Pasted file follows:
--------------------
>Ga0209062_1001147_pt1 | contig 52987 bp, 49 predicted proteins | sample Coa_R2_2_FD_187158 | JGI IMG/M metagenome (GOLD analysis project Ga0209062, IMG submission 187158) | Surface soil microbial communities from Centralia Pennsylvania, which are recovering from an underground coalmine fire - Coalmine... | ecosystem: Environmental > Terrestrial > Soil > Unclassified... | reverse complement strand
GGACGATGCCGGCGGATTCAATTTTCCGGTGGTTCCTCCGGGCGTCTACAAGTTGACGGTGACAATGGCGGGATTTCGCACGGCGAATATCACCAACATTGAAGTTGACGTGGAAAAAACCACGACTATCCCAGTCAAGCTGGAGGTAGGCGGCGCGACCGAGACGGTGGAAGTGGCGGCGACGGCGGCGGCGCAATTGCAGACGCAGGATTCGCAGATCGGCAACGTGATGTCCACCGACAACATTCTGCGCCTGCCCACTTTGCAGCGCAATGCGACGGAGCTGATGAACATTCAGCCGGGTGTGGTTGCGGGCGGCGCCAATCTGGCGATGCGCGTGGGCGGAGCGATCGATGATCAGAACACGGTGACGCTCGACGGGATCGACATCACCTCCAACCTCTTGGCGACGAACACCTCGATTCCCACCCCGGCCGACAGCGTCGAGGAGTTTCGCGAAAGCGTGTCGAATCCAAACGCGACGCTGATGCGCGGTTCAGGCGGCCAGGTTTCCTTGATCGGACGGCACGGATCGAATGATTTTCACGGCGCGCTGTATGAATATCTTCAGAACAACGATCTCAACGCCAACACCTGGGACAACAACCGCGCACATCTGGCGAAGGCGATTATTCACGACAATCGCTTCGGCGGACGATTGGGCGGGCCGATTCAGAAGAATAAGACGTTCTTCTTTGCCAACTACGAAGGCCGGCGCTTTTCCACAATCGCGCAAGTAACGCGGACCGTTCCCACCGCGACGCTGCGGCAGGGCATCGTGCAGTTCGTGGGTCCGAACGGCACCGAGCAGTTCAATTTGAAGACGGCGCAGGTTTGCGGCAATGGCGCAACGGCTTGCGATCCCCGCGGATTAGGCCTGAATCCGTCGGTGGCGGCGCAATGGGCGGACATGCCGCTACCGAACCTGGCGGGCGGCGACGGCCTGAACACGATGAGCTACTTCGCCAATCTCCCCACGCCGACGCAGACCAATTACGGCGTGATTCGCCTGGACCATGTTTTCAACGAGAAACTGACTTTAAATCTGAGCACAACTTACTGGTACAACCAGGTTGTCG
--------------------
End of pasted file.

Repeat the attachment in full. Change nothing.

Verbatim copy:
>Ga0209062_1001147_pt1 | contig 52987 bp, 49 predicted proteins | sample Coa_R2_2_FD_187158 | JGI IMG/M metagenome (GOLD analysis project Ga0209062, IMG submission 187158) | Surface soil microbial communities from Centralia Pennsylvania, which are recovering from an underground coalmine fire - Coalmine... | ecosystem: Environmental > Terrestrial > Soil > Unclassified... | reverse complement strand
GGACGATGCCGGCGGATTCAATTTTCCGGTGGTTCCTCCGGGCGTCTACAAGTTGACGGTGACAATGGCGGGATTTCGCACGGCGAATATCACCAACATTGAAGTTGACGTGGAAAAAACCACGACTATCCCAGTCAAGCTGGAGGTAGGCGGCGCGACCGAGACGGTGGAAGTGGCGGCGACGGCGGCGGCGCAATTGCAGACGCAGGATTCGCAGATCGGCAACGTGATGTCCACCGACAACATTCTGCGCCTGCCCACTTTGCAGCGCAATGCGACGGAGCTGATGAACATTCAGCCGGGTGTGGTTGCGGGCGGCGCCAATCTGGCGATGCGCGTGGGCGGAGCGATCGATGATCAGAACACGGTGACGCTCGACGGGATCGACATCACCTCCAACCTCTTGGCGACGAACACCTCGATTCCCACCCCGGCCGACAGCGTCGAGGAGTTTCGCGAAAGCGTGTCGAATCCAAACGCGACGCTGATGCGCGGTTCAGGCGGCCAGGTTTCCTTGATCGGACGGCACGGATCGAATGATTTTCACGGCGCGCTGTATGAATATCTTCAGAACAACGATCTCAACGCCAACACCTGGGACAACAACCGCGCACATCTGGCGAAGGCGATTATTCACGACAATCGCTTCGGCGGACGATTGGGCGGGCCGATTCAGAAGAATAAGACGTTCTTCTTTGCCAACTACGAAGGCCGGCGCTTTTCCACAATCGCGCAAGTAACGCGGACCGTTCCCACCGCGACGCTGCGGCAGGGCATCGTGCAGTTCGTGGGTCCGAACGGCACCGAGCAGTTCAATTTGAAGACGGCGCAGGTTTGCGGCAATGGCGCAACGGCTTGCGATCCCCGCGGATTAGGCCTGAATCCGTCGGTGGCGGCGCAATGGGCGGACATGCCGCTACCGAACCTGGCGGGCGGCGACGGCCTGAACACGATGAGCTACTTCGCCAATCTCCCCACGCCGACGCAGACCAATTACGGCGTGATTCGCCTGGACCATGTTTTCAACGAGAAACTGACTTTAAATCTGAGCACAACTTACTGGTACAACCAGGTTGTCG